Think the Game

Peeking on a Straight Steal

The Situation:

Man on first, 1 out, tie game in the bottom of the 8th inning. The runner on first has good speed, and the 7-hitter is at the plate.

The Play:

The runner on first wants to get into scoring position, so he takes off for second on a straight steal. The hitter sees a high fastball out of the pitchers’ hand, and takes a good cut, but hits it just off the barrel. His soft line drive floats right at the center fielder. The runner going to second hears contact, but doesn’t know where the ball is. The shortstop, thinking quickly, races to second, and pretends to receive a feed from the second baseman.

The Outcome:

The runner slides into second just as the center fielder camps under the fly ball. The center fielder makes the catch, and makes an easy throw to first to finish the double play.

What went wrong:

Base runners are always taught on a hit-and-run to look in the entire time so that they can see contact. But on a straight steal, it’s harder to know how when you should peek in at the plate.

Because you want to get to second as fast as possible, your head should be down most of the time on the way to second. But at some point, you MUST peek in for contact. Get a feel for when this will take place based on how long you’ve been running. For a lot of guys, it’s about 3-4 steps in. All you have to do is one quick look to the plate. If you see the hitter take or miss the pitch, you know that you’re on your own to steal the bag. If you see contact though, you have to be able to adjust and do your job. Looking in when you hear contact won’t help you, because the ball has already been hit, and you probably won’t be able to get a fast enough read on it. You have to look in as contact is being made.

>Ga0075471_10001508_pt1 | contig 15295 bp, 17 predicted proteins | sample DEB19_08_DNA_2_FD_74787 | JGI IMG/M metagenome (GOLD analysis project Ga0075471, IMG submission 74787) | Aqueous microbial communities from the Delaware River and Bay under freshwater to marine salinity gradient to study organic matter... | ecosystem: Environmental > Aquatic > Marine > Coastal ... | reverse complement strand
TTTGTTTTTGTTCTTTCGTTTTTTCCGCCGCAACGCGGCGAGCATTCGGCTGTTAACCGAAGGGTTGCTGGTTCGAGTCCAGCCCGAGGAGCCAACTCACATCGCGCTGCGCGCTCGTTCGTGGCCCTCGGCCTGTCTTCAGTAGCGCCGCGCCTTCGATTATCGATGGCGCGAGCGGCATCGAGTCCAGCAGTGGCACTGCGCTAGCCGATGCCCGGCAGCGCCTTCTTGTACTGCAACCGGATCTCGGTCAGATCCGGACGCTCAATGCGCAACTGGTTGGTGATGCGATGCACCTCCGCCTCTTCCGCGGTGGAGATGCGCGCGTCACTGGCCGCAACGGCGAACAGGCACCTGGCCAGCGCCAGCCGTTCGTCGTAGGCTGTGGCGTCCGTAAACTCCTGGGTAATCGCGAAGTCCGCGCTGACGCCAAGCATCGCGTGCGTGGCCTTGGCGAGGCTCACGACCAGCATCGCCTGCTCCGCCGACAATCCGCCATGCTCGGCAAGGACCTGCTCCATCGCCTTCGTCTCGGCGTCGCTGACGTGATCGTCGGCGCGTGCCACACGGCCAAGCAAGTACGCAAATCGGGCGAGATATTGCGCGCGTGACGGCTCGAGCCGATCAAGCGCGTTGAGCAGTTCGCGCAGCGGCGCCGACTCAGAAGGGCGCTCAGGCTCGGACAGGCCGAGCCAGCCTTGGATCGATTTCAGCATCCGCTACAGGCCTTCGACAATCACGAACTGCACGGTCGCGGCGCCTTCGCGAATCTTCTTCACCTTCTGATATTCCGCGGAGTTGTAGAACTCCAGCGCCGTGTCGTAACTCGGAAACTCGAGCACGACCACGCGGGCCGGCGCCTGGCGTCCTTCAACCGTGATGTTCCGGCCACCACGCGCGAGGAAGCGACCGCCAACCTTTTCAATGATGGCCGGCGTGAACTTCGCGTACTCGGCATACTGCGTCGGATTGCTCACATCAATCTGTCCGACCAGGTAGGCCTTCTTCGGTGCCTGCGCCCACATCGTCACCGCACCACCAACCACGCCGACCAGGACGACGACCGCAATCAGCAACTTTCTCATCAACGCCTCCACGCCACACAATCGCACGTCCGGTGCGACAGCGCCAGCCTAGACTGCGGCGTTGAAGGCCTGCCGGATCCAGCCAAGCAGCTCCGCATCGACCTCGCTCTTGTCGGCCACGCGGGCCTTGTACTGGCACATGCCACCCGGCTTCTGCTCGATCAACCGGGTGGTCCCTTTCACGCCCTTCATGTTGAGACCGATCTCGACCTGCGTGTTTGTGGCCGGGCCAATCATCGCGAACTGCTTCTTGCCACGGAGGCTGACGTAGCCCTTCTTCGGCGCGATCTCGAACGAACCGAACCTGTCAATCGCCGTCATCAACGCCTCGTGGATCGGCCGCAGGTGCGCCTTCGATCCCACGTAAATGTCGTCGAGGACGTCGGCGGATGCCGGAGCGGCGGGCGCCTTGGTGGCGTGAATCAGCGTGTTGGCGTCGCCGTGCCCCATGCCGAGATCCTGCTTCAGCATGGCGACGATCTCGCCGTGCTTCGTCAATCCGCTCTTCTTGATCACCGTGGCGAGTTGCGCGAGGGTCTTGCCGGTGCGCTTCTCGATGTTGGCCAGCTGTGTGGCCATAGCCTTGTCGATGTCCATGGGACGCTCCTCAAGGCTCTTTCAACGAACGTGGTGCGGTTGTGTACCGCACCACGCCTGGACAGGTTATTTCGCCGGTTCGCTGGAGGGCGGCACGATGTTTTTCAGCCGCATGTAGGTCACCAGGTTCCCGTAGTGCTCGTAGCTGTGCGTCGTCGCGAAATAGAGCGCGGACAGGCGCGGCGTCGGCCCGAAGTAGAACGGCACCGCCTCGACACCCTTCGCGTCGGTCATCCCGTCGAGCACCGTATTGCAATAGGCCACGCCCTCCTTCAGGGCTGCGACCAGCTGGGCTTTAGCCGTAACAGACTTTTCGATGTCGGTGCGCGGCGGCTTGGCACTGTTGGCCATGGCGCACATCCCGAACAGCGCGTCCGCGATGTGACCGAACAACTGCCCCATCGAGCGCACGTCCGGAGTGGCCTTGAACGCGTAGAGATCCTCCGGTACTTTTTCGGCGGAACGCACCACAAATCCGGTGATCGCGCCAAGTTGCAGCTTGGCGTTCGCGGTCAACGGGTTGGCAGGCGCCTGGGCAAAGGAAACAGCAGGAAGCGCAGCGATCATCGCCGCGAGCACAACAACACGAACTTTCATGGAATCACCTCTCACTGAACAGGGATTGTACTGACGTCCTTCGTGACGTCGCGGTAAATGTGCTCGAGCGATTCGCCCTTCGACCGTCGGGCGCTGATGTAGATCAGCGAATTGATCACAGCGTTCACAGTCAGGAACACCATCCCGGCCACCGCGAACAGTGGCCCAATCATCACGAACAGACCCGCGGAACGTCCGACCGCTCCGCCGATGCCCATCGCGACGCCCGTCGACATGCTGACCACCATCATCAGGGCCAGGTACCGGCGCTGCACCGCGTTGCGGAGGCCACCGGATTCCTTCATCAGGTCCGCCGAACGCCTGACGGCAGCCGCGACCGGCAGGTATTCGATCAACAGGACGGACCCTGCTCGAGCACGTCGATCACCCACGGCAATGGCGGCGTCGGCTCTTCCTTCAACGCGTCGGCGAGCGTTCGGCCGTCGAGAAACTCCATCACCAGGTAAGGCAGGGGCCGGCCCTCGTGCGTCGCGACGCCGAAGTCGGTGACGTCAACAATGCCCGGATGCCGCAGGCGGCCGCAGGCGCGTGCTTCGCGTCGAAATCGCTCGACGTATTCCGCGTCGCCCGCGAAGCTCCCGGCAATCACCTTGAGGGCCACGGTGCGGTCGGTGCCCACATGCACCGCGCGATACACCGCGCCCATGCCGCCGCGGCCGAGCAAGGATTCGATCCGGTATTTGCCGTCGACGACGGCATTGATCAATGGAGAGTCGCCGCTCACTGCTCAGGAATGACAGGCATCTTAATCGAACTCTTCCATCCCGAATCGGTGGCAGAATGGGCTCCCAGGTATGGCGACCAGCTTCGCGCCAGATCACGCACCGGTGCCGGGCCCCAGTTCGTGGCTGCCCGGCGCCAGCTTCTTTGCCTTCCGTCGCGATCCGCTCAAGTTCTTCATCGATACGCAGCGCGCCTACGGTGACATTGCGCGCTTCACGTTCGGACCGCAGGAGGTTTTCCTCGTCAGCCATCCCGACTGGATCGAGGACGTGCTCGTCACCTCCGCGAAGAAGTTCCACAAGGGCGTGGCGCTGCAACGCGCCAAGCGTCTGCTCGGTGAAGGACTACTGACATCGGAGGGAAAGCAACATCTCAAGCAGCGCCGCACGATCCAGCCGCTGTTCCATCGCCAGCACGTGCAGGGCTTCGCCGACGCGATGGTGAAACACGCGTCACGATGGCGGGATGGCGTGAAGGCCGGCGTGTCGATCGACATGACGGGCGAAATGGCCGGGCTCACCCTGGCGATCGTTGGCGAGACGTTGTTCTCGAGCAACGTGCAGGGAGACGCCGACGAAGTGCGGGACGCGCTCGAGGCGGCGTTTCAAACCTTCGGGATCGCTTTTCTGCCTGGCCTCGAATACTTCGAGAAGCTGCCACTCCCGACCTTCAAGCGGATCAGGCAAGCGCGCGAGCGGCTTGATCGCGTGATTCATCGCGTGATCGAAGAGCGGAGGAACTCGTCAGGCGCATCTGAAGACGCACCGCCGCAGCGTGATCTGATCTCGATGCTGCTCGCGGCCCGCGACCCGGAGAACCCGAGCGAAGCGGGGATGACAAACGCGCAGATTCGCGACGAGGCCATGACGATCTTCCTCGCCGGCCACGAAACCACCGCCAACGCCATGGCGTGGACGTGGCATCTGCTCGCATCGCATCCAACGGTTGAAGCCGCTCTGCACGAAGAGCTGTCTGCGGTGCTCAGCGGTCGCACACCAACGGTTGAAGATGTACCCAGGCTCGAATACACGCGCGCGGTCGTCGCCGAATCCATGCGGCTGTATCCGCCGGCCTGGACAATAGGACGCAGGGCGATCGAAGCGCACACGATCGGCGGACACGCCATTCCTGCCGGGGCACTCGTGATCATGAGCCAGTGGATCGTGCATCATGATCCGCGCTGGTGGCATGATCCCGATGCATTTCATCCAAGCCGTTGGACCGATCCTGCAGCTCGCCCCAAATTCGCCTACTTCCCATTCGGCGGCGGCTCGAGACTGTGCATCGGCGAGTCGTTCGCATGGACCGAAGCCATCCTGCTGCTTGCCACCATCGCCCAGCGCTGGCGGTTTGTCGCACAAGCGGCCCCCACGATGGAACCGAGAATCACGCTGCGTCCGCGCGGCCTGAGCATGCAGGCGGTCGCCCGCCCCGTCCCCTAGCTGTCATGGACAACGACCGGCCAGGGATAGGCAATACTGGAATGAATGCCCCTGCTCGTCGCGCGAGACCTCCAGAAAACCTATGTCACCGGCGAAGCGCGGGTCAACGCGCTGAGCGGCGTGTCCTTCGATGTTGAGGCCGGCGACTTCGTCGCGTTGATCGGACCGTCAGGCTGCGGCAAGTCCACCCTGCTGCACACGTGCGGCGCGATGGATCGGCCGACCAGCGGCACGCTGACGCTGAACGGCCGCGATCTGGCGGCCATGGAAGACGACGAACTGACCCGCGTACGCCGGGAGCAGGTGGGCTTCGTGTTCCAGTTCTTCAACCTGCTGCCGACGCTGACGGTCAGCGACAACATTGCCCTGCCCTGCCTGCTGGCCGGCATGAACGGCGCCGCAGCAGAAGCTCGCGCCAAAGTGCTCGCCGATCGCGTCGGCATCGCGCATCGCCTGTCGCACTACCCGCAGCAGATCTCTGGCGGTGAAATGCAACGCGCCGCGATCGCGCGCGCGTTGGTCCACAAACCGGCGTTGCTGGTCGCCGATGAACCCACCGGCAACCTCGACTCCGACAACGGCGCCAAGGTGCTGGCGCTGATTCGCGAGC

Here are the general rules for reading a batted ball while stealing. If it’s a grounder, you obviously keep going. If it’s a ball towards the gap, get on your horse. If it’s a line drive to the infield, KEEP GOING. If it’s caught, you have no chance to get back anyways. If it’s a high fly, stop and retreat to the appropriate distance to make sure the catch is secured. Anticipate a potential drop, but be sure you can get back safely if it is caught. 

Always remember that when you’re stealing, there is no guarantee that the ball won’t be hit. Be prepared to make adjustments on the fly. This is all pre-pitch preparation. Think the game.